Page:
Participants met the following eligibility criteria: men over 18 years old; body mass index (BMI) ≥30 kg/m2 and/or a waist circumference of ≥40 inches (102 cm); owned a mobile phone capable of receiving text messages; could understand English language text messages; not already taking part in a weight loss study; not planning or waiting to have bariatric surgery; not planning to move within the next 12 months; and considered by practice clinical staff as suitable for participation (GP practice recruitment only), for example, no severe medical, terminal or psychiatric illness (in patient or close family member) or no significantly impaired cognitive function.

Sample size

This study aimed to randomise 105 men, 35 to each arm, in line with recent recommendations for pilot trials as sufficient to estimate key parameters for a full trial.32 A sample size of 35 per arm is sufficient to allow the population variance to be estimated (eg, the SD in weight loss) with enough precision to deliver at least 80% power and 90% confidence in a full trial, with a standardised effect size between 0.2 and 0.5.32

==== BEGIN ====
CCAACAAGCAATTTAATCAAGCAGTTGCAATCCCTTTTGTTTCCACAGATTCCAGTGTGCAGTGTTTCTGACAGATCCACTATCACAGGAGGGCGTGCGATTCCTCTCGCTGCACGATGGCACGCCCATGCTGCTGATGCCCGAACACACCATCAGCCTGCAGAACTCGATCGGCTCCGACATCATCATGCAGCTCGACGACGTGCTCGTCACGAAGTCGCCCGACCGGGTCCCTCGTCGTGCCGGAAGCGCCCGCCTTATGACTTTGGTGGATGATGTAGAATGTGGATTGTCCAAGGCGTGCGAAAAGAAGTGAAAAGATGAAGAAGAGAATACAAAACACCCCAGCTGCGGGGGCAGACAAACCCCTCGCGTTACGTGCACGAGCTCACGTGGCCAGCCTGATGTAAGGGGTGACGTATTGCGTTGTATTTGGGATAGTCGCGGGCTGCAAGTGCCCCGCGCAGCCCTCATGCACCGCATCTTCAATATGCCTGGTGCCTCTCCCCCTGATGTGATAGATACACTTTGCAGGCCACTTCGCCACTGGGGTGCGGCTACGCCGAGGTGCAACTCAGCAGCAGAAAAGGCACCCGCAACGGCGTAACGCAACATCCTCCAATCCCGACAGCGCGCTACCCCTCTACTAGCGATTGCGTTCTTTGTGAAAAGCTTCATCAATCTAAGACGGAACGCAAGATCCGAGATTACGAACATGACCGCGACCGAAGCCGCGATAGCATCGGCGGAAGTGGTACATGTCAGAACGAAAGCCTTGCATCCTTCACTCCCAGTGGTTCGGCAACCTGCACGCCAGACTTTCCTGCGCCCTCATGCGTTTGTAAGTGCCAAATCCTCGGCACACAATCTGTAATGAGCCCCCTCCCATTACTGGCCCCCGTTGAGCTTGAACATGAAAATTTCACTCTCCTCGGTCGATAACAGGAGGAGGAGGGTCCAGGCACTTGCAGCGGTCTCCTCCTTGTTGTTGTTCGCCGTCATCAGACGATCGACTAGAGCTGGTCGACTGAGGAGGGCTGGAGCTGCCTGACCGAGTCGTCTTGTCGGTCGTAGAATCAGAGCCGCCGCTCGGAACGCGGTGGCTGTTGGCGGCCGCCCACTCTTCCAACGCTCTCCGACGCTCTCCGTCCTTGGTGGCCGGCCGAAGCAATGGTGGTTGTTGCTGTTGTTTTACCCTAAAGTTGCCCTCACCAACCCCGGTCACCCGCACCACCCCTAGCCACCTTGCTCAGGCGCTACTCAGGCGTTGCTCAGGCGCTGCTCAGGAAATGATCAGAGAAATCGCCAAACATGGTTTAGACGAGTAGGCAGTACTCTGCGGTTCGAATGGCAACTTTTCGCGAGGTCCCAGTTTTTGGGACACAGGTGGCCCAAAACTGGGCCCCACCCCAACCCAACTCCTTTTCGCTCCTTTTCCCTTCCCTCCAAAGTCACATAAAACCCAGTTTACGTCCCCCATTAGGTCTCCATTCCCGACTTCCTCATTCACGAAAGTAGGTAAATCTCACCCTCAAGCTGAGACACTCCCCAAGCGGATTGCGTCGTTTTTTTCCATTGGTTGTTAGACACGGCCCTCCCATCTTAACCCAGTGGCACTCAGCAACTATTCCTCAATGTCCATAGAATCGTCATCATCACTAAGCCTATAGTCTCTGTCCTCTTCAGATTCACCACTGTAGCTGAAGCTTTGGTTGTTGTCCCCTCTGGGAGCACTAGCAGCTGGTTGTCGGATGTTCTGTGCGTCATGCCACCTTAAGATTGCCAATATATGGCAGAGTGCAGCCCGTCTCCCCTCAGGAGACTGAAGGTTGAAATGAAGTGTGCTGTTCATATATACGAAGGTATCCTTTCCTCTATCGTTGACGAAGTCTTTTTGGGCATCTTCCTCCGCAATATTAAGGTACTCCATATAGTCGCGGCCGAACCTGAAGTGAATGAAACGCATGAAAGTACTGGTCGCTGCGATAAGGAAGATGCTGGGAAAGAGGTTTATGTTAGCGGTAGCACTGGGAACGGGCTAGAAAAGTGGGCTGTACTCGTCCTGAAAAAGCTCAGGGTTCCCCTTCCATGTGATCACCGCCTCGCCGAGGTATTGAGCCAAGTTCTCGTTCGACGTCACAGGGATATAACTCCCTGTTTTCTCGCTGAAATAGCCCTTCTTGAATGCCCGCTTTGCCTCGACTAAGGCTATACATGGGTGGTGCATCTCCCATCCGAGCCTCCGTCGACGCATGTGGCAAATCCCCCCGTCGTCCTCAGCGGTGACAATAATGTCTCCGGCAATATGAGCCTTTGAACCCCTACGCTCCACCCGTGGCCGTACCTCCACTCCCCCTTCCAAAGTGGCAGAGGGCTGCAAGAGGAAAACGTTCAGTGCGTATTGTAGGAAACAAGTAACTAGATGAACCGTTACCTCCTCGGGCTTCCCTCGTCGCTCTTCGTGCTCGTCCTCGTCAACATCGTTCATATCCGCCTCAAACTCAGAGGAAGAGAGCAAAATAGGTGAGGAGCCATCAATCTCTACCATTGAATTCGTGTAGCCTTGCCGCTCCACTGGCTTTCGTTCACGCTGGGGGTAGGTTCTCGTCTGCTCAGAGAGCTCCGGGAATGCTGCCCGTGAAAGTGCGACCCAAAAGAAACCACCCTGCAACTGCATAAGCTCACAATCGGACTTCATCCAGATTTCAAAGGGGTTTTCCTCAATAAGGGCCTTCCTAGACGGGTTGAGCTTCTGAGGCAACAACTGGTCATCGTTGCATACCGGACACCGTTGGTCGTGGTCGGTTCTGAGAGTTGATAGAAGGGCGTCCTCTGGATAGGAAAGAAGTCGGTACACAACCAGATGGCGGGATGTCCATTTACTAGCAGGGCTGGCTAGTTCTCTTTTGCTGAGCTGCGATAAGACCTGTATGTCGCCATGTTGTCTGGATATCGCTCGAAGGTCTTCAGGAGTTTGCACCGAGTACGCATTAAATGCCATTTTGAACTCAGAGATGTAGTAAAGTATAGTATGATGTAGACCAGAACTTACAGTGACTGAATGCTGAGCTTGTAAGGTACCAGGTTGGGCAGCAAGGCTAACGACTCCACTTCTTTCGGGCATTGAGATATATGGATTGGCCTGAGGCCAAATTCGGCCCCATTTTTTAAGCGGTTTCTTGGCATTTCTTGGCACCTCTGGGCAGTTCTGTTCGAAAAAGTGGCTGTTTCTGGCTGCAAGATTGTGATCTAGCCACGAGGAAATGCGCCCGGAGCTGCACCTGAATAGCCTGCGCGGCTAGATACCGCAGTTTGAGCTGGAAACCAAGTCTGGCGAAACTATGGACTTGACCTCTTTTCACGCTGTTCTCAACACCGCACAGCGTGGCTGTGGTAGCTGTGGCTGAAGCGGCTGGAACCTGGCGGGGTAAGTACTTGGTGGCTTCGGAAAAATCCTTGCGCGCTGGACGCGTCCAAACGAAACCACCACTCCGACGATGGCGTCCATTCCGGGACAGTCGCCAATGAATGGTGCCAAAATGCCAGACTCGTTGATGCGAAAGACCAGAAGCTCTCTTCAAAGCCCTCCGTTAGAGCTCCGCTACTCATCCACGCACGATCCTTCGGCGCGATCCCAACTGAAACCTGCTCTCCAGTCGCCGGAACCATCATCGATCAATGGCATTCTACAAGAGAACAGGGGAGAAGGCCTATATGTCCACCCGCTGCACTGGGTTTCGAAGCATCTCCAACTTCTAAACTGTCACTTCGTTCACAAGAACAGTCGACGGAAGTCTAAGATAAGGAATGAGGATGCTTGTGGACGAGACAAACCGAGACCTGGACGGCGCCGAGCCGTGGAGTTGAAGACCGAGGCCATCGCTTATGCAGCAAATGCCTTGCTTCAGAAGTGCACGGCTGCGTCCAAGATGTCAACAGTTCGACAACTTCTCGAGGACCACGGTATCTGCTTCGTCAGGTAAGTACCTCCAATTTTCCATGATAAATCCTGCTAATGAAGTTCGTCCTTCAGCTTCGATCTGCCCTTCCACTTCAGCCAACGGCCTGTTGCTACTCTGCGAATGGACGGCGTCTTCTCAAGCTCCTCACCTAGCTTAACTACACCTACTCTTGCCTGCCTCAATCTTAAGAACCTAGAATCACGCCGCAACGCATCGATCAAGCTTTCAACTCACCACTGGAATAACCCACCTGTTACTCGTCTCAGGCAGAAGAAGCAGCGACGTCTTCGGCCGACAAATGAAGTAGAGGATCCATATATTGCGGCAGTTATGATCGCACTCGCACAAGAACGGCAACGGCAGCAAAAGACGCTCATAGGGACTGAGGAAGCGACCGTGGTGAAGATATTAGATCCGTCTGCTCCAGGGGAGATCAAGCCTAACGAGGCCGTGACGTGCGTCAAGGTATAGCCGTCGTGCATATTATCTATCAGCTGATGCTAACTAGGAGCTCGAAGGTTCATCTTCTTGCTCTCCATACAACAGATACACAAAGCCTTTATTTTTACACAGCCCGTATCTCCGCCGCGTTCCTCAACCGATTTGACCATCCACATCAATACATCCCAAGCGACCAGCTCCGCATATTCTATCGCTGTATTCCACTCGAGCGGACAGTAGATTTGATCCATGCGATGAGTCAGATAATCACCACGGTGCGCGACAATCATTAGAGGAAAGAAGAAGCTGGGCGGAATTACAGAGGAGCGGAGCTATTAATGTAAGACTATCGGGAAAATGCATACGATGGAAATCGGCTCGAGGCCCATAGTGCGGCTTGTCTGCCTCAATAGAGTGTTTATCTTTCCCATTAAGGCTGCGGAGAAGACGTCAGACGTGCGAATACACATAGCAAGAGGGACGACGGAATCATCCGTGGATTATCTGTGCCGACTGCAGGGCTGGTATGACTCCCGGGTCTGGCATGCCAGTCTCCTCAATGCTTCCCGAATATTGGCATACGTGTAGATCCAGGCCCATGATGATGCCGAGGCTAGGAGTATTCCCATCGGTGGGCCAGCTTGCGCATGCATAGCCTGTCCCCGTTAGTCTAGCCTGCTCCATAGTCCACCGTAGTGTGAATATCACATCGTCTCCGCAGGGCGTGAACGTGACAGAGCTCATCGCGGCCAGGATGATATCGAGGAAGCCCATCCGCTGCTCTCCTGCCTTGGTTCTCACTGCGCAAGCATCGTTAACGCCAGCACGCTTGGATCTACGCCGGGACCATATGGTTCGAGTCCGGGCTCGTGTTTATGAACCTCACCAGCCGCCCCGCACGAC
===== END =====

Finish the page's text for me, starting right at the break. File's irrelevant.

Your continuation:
Participant recruitment

Participants were recruited via: (1) community outreach and (2) GP practice obesity registers.

Community outreach

Community recruitment strategies that report success for recruiting men in disadvantaged areas were used.11–13 This included researchers working on stands with study information leaflets and table banners in supermarkets, fitness centres, hospital foyers, health centres, council workplaces and community centres across both sites. Eleven of the 13 recruitment venues were within more disadvantaged areas based on the Scottish Index of Multiple Deprivation (SIMD quintiles 1 and 2).33 Men who showed interest were given study information and asked to leave their contact details with researchers.

In addition, some men were recruited through word of mouth. This included researcher discussions with family, friends, colleagues and local workers who passed on study information to eligible men they knew. Information leaflets were distributed across localities in shops, libraries, barbers and community centres. Interested men then contacted researchers to get more information.

GP practice obesity register letters

Practices within more disadvantaged areas (SIMD quintiles 1 or 2) were invited to participate in the study. Of the 33 practices invited (n=13 in site A, n=20 in site B), five practices participated (n=4 in site A, n=1 in site B).